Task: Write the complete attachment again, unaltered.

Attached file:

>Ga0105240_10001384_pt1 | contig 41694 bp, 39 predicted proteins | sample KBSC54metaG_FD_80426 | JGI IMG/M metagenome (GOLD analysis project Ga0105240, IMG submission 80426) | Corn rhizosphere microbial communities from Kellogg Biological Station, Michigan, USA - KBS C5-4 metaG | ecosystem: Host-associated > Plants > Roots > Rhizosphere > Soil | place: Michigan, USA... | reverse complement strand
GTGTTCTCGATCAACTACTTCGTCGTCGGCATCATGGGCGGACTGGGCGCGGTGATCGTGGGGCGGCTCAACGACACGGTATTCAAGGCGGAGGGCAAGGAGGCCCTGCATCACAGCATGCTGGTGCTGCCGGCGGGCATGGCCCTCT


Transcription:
>Ga0105240_10001384_pt1 | contig 41694 bp, 39 predicted proteins | sample KBSC54metaG_FD_80426 | JGI IMG/M metagenome (GOLD analysis project Ga0105240, IMG submission 80426) | Corn rhizosphere microbial communities from Kellogg Biological Station, Michigan, USA - KBS C5-4 metaG | ecosystem: Host-associated > Plants > Roots > Rhizosphere > Soil | place: Michigan, USA... | reverse complement strand
GTGTTCTCGATCAACTACTTCGTCGTCGGCATCATGGGCGGACTGGGCGCGGTGATCGTGGGGCGGCTCAACGACACGGTATTCAAGGCGGAGGGCAAGGAGGCCCTGCATCACAGCATGCTGGTGCTGCCGGCGGGCATGGCCCTCT